A Brief History and Culinary Delight
Bread is one of the oldest and most beloved staples of human cuisine, and Cuban bread is no exception. With its unique texture and flavor, it has become a staple of Cuban cuisine and is enjoyed by people all over the world. In this article, we will explore what makes Cuban bread different, its history, and what pairs well with it.
What makes Cuban bread different?
Cuban bread is distinct from other types of bread due to its texture, shape, and flavor. Here are some characteristics that set it apart:
- Texture: Cuban bread has a crusty exterior and a soft, airy interior.
- Shape: It is typically long and cylindrical, with tapered ends.
- Flavor: It has a slightly sweet taste, with a hint of tanginess.
What is Cuban bread called?
Cuban bread is simply called “pan Cubano” in Spanish, which translates to “Cuban bread” in English. It is a staple in Cuban cuisine and is used in many traditional dishes.
What is the history of Cuban bread?
The origins of Cuban bread can be traced back to the late 1800s when Cuban immigrants began arriving in Florida. They brought with them their love of bread and a recipe that would eventually become known as Cuban bread. The recipe typically includes flour, yeast, salt, water, and a small amount of lard or vegetable shortening. In the early 1900s, Cuban bread became a popular food in Tampa, Florida, where it was used to make the famous Cuban sandwich. The sandwich typically includes roast pork, ham, Swiss cheese, pickles, and mustard, all served on a lightly toasted Cuban bread.
What bread is closest to Cuban bread?
If you can’t find Cuban bread in your area, there are a few bread options that come close:
- French bread: With a similar texture and shape, French bread can be a good substitute for Cuban bread.
- Italian bread: Another option with a similar texture and crusty exterior, Italian bread can work well as a substitute.
However, keep in mind that neither of these options will have the slight sweetness and tanginess that Cuban bread is known for.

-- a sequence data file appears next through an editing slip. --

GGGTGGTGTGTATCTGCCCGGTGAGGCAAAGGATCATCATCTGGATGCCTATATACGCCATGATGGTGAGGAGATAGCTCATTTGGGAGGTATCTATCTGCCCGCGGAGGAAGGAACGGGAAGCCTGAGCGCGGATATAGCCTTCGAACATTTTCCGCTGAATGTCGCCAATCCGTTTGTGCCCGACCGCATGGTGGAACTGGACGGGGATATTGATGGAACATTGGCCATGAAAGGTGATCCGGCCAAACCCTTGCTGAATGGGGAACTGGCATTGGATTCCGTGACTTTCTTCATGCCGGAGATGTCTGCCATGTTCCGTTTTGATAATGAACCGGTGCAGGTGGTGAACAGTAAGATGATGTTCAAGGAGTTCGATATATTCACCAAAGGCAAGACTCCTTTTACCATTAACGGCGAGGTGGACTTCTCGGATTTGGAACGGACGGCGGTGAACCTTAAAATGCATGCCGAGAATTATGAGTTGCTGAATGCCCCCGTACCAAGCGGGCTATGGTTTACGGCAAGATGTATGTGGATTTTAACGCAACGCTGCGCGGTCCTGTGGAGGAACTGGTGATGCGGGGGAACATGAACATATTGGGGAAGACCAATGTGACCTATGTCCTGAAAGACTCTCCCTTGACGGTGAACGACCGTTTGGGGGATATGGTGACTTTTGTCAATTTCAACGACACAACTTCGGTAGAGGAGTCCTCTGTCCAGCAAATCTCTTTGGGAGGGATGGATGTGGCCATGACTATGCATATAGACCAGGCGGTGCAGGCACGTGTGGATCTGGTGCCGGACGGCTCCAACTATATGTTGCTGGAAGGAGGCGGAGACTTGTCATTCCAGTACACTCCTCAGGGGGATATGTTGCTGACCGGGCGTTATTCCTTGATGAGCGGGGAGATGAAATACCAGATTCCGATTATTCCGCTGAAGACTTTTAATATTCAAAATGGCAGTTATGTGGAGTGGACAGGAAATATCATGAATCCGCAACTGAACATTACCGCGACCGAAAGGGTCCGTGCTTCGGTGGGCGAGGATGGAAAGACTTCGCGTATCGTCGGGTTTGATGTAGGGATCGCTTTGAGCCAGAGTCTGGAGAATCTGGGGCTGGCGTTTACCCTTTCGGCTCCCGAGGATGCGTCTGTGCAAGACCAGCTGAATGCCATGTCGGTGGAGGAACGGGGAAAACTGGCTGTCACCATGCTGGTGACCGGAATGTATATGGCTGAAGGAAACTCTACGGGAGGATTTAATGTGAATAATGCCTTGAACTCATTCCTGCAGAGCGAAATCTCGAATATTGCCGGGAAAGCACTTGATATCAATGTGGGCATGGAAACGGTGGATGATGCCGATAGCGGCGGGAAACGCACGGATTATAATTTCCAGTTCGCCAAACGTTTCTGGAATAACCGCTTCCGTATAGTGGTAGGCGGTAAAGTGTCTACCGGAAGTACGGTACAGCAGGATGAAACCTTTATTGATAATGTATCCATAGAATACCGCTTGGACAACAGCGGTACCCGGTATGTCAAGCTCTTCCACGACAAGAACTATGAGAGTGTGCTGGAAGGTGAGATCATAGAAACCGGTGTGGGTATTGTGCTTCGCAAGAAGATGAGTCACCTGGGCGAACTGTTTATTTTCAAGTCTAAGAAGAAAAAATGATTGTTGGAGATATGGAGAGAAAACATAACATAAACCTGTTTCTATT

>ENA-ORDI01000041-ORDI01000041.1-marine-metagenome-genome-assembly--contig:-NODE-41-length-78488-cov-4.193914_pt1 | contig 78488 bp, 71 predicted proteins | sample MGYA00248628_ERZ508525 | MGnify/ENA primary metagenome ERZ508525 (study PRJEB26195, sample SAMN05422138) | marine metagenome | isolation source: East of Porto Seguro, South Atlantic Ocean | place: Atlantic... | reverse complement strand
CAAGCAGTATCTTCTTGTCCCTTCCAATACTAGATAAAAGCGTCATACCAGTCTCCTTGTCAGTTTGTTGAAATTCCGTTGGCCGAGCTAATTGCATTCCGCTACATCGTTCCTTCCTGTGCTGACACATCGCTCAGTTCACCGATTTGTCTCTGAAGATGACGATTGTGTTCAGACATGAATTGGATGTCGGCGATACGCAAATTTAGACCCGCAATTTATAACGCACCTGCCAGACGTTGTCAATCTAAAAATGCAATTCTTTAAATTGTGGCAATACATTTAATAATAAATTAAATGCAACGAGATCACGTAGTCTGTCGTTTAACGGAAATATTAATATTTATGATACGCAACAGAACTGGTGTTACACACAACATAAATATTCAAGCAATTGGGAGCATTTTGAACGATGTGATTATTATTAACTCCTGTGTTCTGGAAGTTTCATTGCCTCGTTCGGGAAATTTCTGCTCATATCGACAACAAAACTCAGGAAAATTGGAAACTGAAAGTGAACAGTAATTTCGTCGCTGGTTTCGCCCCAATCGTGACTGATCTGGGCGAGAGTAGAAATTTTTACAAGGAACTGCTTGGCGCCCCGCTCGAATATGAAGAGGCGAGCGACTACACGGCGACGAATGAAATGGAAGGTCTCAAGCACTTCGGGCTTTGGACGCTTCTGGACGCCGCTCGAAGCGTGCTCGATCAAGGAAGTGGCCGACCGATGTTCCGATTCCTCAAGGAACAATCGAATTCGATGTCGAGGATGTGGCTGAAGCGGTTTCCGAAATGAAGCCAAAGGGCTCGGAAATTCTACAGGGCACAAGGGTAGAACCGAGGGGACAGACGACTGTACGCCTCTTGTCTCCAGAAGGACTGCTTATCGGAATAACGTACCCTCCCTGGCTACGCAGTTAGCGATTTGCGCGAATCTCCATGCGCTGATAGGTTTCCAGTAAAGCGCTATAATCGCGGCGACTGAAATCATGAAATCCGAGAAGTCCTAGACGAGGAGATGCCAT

What pairs well with Cuban bread?
Cuban bread can be enjoyed on its own or with coffee, but it also pairs well with a variety of dishes. Here are a few suggestions:
- Cuban sandwich: As mentioned earlier, the Cuban sandwich is a classic way to enjoy Cuban bread.
- Black beans and rice: The soft interior of Cuban bread is perfect for sopping up the delicious juices of black beans and rice.
- Butter and honey: The sweetness of Cuban bread is enhanced by a layer of butter and honey.
Cuban bread is a unique and beloved part of Cuban cuisine. Its distinct texture, shape, and flavor make it a favorite of bread lovers around the world. Whether enjoyed on its own or paired with other dishes, it is a culinary delight that is sure to please. Click here for my cuban coffee recipe.
- 2 ¼ teaspoons active dry yeast (or 1 packet)
- 2 teaspoons white sugar
- ¾ cup warm water
- 3 tablespoons lard
- 2 teaspoons fine salt
- 3 cups all-purpose flour, or as needed – divided
- 1 teaspoon vegetable oil, or as needed
- 1 tablespoon cornmeal
- In a bowl or measuring cup, whisk together 1/2 cup warm water, 1/2 cup flour, and 1/2 teaspoon yeast for the starter. Cover with plastic wrap and refrigerate for 8 hours to overnight.
- In a mixing bowl, combine 2 ¼ teaspoons active dry yeast (or 1 packet), 2 teaspoons sugar, and 3/4 cup warm water. Let rest for 15 minutes until yeast is alive and bubbling on the surface. Add lard and salt to the bowl, followed by 1 cup of flour. Mix until dough forms a sticky ball. Add the starter, plus all but 1/2 cup of the remaining flour and mix.
- Knead the dough on a work surface lightly dusted with flour until it forms a firm ball. Add up to 1/2 cup of the remaining flour as necessary. The dough should be soft and pliable with a slightly sticky surface.
- Put the dough in a bowl and cover its surface with vegetable oil. Then, cover the bowl with a damp kitchen towel and leave it in a warm spot until it has doubled in size, which usually takes about 2 hours.
- Line a baking sheet with parchment paper and sprinkle with cornmeal.
- Move the dough to a surface with a light dusting of flour. Gently press the dough into a rectangle with floured hands. Split the dough into two halves and mold each one into a rectangle that is 12 inches long and 1/2 inch thick. Roll the dough tightly from the long ends to shape two thin loaves, then lightly flatten the tops. Put the loaves onto the baking sheets and
sprinkle them with flour. Cover with a dry towel and let them rise for 1 1/2 to 2 hours until they have doubled in size.
- Heat the oven to 400 degrees F (200 degrees C). With a sharp knife, create a 1/4-inch deep slit down the top of each loaf. Lightly spray the loaves with water.
- Place the pan with your 2 loaves in the preheated oven. Bake for 20-25 minutes, until the loaves turn golden brown.
- Move the loaves to a cooling rack and wait for them to cool down for approximately 5 minutes before slicing.
- Eat and enjoy!
- “History of Cuban Bread.” Tampa Bay Times, accessed March 31, 2023,
- “Cuban Bread vs. French Bread: What’s the Difference?” The Spruce Eats, accessed March 31, 2023, https://www.thespruceeats.com/cuban-bread-vs-french-bread-3052129.
- “How to Make a Classic Cuban Sandwich.” Food & Wine, accessed March 31, 2023, https://www.foodandwine.com/recipes/classic-cuban-sandwich.
- “Cuban Bread and Black Beans and Rice.” Serious Eats, accessed March 31, 2023, https://www.seriouseats.com/cuban-bread-and-black-beans-and-rice-recipe.